The Russia hack that wasn’t? Supposed breach of Dallas voter rolls might not have happened

A Dallas County election official claimed months ago that Russians tried to hack the county's voter registration rolls—but a new report is challenging that account. 

According to internal Dallas County emails obtained by the ABC affiliate for the Dallas area, WFAA, the supposed Russian hack was not confirmed. 

“To our knowledge, there have been no such attempts,” Dallas County Chief Information Officer Stanley Victrum reportedly said in an email on June 13 to the Dallas County Elections Administrator, Toni Pippins-Poole.

Pippins-Poole had claimed at the time there was evidence of hack attempts from Russian IP addresses. In a separate email sent to his staff, Victrum asked for “insights” on what Pippins-Poole could be referring to, saying “to our knowledge we haven’t been hacked.” 

Despite Victrum’s email, Pippins-Poole again announced the supposed hack attempts. 

On June 15, the Associated Press and other news outlets picked up the story, reporting that Pippins-Poole said the U.S. Department of Homeland Security in October alerted election offices about 600 IP addresses linked to Russian hackers. Pippins-Poole reportedly found “17 matches” for hackers who tried to gain access to the voter rolls. 

The Associated Press reported, “Federal authorities have confirmed some of those attempts came from Russian IP addresses.”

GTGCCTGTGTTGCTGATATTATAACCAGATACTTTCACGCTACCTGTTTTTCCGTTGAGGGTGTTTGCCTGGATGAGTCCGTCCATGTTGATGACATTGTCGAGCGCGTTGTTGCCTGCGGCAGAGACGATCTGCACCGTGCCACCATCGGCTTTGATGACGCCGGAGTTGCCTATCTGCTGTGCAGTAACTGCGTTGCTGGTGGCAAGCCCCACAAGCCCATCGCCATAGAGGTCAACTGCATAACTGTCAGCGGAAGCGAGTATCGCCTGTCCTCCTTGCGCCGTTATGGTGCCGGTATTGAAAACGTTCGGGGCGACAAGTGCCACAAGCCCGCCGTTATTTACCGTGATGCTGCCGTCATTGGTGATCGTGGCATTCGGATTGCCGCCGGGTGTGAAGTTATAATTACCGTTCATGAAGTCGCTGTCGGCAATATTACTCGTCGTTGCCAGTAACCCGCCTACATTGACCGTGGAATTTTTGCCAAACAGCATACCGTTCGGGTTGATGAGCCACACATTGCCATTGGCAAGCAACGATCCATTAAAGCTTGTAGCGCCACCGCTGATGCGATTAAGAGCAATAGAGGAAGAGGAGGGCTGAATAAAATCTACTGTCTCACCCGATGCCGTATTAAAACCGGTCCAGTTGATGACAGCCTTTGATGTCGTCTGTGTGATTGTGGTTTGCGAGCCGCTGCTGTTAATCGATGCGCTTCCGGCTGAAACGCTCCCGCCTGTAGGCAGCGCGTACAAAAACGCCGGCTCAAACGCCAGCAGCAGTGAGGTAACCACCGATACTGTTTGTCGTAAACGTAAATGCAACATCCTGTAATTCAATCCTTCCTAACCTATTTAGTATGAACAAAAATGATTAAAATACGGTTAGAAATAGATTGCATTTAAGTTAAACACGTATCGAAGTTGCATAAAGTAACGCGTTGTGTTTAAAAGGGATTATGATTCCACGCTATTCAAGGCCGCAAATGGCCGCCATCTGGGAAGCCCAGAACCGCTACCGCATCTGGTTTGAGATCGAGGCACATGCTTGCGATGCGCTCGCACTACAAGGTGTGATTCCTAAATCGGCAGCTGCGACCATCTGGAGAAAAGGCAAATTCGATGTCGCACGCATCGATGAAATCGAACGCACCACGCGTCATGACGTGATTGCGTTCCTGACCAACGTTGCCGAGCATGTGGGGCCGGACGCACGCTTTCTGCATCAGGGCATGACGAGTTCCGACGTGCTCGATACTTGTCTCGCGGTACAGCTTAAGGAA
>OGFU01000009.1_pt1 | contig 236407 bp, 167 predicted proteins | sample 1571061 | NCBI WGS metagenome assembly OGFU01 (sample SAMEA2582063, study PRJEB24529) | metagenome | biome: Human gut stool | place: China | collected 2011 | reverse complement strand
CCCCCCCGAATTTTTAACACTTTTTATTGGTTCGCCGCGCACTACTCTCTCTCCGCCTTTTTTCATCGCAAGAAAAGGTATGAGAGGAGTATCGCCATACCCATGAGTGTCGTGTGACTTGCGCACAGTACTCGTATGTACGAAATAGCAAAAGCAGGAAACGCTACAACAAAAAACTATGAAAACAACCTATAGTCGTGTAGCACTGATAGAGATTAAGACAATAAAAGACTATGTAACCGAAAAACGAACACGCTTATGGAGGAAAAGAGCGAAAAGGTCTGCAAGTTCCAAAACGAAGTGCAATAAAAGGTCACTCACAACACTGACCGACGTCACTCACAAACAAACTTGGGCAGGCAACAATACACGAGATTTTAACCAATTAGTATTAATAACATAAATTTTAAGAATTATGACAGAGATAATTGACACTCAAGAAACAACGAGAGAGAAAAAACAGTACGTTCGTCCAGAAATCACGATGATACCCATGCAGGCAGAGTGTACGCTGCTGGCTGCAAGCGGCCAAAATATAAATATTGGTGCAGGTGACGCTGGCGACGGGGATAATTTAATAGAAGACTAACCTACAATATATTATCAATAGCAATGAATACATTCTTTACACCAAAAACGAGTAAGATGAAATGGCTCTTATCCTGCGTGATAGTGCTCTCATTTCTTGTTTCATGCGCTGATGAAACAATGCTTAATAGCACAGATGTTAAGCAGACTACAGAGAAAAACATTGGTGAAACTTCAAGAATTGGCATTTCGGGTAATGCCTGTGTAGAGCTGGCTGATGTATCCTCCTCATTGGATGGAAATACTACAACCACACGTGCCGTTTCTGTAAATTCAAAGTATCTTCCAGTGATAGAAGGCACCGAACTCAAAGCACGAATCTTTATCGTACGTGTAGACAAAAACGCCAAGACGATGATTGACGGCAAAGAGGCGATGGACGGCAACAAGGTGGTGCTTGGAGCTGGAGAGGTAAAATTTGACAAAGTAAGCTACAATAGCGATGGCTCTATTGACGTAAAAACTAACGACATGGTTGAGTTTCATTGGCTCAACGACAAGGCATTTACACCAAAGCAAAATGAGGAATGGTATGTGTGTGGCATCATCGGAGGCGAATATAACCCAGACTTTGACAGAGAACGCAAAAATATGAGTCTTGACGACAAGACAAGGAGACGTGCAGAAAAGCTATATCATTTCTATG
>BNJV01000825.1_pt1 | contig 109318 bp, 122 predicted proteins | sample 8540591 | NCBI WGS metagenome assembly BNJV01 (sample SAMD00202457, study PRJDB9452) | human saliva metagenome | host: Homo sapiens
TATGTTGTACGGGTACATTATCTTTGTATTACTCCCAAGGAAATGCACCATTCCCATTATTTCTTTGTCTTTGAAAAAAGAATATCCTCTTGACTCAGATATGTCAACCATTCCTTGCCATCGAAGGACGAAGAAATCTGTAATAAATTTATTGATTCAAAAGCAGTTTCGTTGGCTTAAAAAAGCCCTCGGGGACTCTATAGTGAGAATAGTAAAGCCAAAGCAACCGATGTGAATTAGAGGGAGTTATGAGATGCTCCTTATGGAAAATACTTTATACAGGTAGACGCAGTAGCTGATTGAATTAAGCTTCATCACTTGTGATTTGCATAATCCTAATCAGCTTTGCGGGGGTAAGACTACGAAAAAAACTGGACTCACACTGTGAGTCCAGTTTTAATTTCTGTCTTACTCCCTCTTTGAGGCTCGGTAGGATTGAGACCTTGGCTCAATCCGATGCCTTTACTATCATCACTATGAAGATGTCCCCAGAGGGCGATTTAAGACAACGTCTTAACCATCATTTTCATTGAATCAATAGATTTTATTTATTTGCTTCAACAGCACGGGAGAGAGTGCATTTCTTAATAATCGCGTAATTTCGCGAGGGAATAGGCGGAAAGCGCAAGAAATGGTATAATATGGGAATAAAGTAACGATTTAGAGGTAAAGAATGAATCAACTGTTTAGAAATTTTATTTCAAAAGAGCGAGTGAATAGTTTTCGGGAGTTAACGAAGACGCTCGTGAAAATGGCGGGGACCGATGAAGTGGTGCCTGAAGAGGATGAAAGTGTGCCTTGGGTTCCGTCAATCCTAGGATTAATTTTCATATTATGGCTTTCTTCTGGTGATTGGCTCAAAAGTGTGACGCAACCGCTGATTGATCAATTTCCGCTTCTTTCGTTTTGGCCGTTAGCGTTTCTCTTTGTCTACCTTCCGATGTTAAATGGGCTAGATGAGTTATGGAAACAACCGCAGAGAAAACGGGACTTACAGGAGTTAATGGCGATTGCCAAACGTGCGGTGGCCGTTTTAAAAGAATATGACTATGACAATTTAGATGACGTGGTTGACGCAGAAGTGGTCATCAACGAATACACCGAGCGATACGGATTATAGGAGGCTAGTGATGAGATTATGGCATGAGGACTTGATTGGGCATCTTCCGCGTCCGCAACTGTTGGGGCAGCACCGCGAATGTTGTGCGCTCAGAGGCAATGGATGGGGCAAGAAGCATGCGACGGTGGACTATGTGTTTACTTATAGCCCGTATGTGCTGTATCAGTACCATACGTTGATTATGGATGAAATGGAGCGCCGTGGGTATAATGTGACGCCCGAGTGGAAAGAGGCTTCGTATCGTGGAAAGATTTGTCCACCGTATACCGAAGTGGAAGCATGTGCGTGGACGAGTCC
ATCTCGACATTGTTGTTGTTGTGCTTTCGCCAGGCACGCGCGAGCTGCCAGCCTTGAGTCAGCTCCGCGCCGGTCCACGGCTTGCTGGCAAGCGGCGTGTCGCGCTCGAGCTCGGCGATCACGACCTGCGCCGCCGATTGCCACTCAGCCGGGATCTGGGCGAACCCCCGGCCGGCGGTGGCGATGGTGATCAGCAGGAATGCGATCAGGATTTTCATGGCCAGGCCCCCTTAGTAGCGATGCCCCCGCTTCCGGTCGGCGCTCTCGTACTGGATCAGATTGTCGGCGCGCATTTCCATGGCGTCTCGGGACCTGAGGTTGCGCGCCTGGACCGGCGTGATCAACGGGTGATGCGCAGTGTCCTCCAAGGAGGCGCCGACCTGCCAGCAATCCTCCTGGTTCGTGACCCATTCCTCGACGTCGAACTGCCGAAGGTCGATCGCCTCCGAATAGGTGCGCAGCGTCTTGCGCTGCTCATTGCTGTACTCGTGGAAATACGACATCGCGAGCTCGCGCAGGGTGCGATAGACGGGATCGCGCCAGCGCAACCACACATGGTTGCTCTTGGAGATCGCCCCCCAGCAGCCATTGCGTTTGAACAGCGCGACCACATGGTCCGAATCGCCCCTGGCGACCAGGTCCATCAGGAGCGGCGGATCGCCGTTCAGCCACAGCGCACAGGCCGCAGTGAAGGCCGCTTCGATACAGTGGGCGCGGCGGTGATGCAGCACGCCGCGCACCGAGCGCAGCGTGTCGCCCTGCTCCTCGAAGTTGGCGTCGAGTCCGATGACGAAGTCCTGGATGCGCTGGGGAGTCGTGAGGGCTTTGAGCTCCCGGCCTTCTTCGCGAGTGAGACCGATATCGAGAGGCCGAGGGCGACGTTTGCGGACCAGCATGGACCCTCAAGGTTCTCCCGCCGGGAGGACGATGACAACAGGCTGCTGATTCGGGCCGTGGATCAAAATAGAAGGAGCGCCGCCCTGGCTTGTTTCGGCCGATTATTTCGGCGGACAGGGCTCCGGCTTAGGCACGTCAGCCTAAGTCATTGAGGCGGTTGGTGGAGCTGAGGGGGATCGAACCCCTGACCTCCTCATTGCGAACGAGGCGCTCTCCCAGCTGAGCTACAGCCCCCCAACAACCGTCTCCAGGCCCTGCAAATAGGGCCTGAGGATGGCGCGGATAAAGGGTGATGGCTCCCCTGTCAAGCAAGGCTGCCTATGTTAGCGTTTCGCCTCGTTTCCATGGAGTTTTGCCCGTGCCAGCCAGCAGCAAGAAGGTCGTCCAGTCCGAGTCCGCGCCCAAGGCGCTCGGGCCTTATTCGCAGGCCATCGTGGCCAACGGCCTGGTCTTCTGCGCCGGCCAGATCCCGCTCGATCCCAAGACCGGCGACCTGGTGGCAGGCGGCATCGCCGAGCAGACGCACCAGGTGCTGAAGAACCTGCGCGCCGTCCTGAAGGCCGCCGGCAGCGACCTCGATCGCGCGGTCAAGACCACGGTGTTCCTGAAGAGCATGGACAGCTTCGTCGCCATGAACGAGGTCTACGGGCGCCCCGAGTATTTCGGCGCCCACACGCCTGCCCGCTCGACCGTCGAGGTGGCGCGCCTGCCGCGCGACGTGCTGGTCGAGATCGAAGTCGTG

But in the emails obtained by WFAA, Victrum wrote to Dallas County Chief Administrator Darryl Martin telling him they did not have “specific indications” there was a hack. 

“We don’t have specific indications at this time that Russian hackers … those 17 Russian IP addresses in question … were attempting to hack the County Elections systems, especially since we, for all intents and purposes, block IP addresses from Russia,” Victrum wrote. 

The following day, an email from another Dallas official said: “IT security has nothing to support the claims by the elections department.”  

This week, when asked about the email exchanges, Pippins-Poole reportedly walked back her claims from June, saying she didn’t know about “absolute proof” that Russians “were the ones trying to get in.” 

“We really can’t say,” Pippins-Poole told WFAA, directing questions back to Victrum. 

“To my knowledge there’s no evidence that occurred,” Victrum told WFAA.